The time was almost late when we realized that we had 2 more “hells” to go. According to the map, they are separated by the other “hells”, but seem reachable by walking. Only after going through hills and ravines (like, literally!) for almost half an hour that we realized “go there by bus” was written on the map.

Somewhere around the long, challenging road
Tatsumaki Jigoku
Chinoike Jigoku

Alhamdulillah we could reach the two “hells”: Chinoike Jigoku and Tatsumaki Jigoku. Well, five minutes before they close. Both are so beautiful and unique–if only we had more time to enjoy them. Anyhow, we managed to get all Eight stamps!!! Woohoo! Feelomg super tired but satisfied, we treated ourselves with parfait at Princess Kitty, a small cafe near Beppu Station.

The yummy parfait!

 

Part II coming soon!

 

Indonesian Week 2013

Fiuhh, akhirnya kesampean juga bikin tulisan tentang Indonesian Week 2013. Buat gue, Ina Week tahun ini punya kesan tersendiri, karena gue dan teman-teman seangkatan kali ini dipercaya menjadi penanggung jawabnya. Gue sendiri dipercayakan dua tugas, pertama sebagai penanggung jawab inventaris, kedua sebagai grand show stage manager.

poster kebanggaan

Seperti tahun-tahun sebelumnya, hampir setiap hari dalam satu minggu diadakan acara-acara berbau Indonesia. Yuk lihat satu-satu!

Senin: Parade

parade

Parade diadakan di depan fountain kebanggaan APU. Parade kali ini kurang lebih menggambarkan transformasi Indonesia dari zaman purba ke masa sekarang. Peserta parade nggak cuma dari Indonesia loh. Teman-teman dari Thailand, Jepang, Sri Lanka juga ikutan.

Selasa: Pesta Rakyat

kuda lumping

Sesuai namanya, acara ini menampilkan performance “orkes dangdut” dan tari kuda lumping khas wong ndeso. Orang Jepang yang biasanya malu-malu pun “terpaksa” ikutan joget saat lagu dangdut diputar.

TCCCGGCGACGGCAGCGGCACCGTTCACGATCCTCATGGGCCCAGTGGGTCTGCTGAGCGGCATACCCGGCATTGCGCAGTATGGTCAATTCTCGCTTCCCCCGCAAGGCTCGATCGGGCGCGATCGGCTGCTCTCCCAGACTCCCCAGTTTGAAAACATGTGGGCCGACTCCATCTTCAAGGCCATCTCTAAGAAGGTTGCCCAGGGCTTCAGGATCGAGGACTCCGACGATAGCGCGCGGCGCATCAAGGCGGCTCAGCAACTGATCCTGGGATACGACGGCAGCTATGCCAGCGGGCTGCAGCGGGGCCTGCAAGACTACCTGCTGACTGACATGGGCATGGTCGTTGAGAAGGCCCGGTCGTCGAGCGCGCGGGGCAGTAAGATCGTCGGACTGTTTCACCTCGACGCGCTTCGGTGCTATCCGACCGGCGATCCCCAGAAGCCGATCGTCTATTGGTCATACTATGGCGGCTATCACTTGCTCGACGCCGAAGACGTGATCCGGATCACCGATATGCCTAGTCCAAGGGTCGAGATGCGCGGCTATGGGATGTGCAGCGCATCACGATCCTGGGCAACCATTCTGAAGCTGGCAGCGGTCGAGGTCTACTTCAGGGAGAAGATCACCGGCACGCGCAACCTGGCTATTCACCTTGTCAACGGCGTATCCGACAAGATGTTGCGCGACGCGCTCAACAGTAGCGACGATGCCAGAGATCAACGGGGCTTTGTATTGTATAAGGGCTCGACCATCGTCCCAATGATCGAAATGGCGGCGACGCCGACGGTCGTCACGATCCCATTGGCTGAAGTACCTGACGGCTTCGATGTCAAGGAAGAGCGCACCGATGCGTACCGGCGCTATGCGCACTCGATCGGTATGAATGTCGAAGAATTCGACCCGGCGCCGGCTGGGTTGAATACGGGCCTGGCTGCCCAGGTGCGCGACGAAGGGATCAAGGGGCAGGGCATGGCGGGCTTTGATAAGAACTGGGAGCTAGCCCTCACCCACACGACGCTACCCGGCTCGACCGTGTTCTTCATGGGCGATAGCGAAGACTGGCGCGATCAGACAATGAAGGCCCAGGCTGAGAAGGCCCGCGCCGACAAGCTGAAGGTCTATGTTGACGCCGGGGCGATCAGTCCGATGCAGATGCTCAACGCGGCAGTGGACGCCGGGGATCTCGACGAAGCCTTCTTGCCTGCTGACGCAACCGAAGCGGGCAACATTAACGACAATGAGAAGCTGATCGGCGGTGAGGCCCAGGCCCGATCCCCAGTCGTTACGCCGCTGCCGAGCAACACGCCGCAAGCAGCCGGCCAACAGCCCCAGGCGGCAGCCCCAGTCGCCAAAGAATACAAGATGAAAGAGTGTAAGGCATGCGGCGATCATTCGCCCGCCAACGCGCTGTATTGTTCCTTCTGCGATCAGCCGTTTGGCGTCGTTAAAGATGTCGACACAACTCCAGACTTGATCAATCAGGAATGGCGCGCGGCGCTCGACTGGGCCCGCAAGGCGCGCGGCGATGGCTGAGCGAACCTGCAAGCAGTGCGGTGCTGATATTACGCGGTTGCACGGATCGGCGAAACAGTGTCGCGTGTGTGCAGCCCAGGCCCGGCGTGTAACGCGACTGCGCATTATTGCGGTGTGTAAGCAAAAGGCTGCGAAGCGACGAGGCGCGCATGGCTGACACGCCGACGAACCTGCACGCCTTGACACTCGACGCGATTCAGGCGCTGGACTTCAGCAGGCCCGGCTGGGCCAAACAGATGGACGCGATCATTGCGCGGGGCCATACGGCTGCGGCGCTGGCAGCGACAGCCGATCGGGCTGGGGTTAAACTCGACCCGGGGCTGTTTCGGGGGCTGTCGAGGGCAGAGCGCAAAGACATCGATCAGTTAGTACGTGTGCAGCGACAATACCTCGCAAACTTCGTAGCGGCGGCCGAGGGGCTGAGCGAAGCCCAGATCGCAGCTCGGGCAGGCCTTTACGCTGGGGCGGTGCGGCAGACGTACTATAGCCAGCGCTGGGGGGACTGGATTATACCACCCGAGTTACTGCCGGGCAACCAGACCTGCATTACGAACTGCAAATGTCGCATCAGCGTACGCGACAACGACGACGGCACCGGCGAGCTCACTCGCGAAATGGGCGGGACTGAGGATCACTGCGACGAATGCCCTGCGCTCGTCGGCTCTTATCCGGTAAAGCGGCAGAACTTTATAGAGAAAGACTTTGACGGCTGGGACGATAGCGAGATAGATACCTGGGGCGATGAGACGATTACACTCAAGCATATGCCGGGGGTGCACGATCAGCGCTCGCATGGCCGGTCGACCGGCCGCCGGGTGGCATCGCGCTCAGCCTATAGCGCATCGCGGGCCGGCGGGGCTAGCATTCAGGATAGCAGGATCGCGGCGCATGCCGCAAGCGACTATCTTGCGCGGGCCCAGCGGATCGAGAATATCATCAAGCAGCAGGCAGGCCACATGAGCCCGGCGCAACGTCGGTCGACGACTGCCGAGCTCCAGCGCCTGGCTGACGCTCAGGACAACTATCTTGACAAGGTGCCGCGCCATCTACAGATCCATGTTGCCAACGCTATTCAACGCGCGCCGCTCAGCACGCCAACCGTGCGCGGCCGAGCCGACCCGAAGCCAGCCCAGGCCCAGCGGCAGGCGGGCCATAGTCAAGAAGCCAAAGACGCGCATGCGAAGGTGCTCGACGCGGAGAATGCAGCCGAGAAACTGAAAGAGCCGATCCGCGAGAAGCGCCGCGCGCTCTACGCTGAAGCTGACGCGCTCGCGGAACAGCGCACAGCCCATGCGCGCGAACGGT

Kamis: Gema Angklung

angklung hias

Sesuai namanya, acara ini bertujuan memperkenalkan angklung. Caranya, selain dengan short performance angklung, juga dengan main angklung bersama penonton seperti yang biasa diadakan Saung Angklung Udjo, Bandung. Terakhir, angklung yang dipegang peserta boleh dihias, diwarnai, dan dibawa pulang. Asik yah.

Jumat: Grand Show

backstage (yes, you can ignore my face)

Nah, ini nih acara yang katanya paling ditunggu-tunggu. Alhamdulillah, penonton sabar menanti dari jam 3 sore, padahal acara baru dimulai 3 jam setelahnya. Selama 3 jam ini, gue dan panitia lain yang kebagian tugas di backstage ngobrol-ngobrol santai (berhubung ruangan backstage dibuat segelap mungkin, jadi berasa di dalam rumah yang lagi mati lampu) sambil menenangkan diri, sementara performers sibuk ganti baju dan dandan cantik. Kerja di backstage adalah pengalaman yang baru buat gue, dan ternyata seru juga. Selain bisa “melihat panggung dari sisi lain”, gue juga dapat banyak teman baru dari tim logistik dan tim dekor.

Yang mau nonton grandshow, bisa klik di sini.

Selain acara-acara di atas, ada juga booth Ina Corner yang kali ini dihias ala pelaminan padang. Ada kue cubit, teh manis, dan cemilan khas Indonesia juga di sini.

pelaminan
bikin ngiler

Nggak lupa, di cafeteria dijual menu makanan khas Indonesia selama jam makan siang. Tahun ini, menunya adalah nasi goreng (yang ini selalu jadi bestseller setiap tahun), siomay, tempe oister, dan lumpia.

sedap mantap

Biarpun udah dua minggu berlalu, euforia Ina Week masih berasa sampai sekarang, lewat foto-foto dan artikel online yang link nya masih sering nongol di facebook atau twitter. Semoga Indonesian Week 2014 bisa lebih sukses lagi membawa nama Indonesia di APU.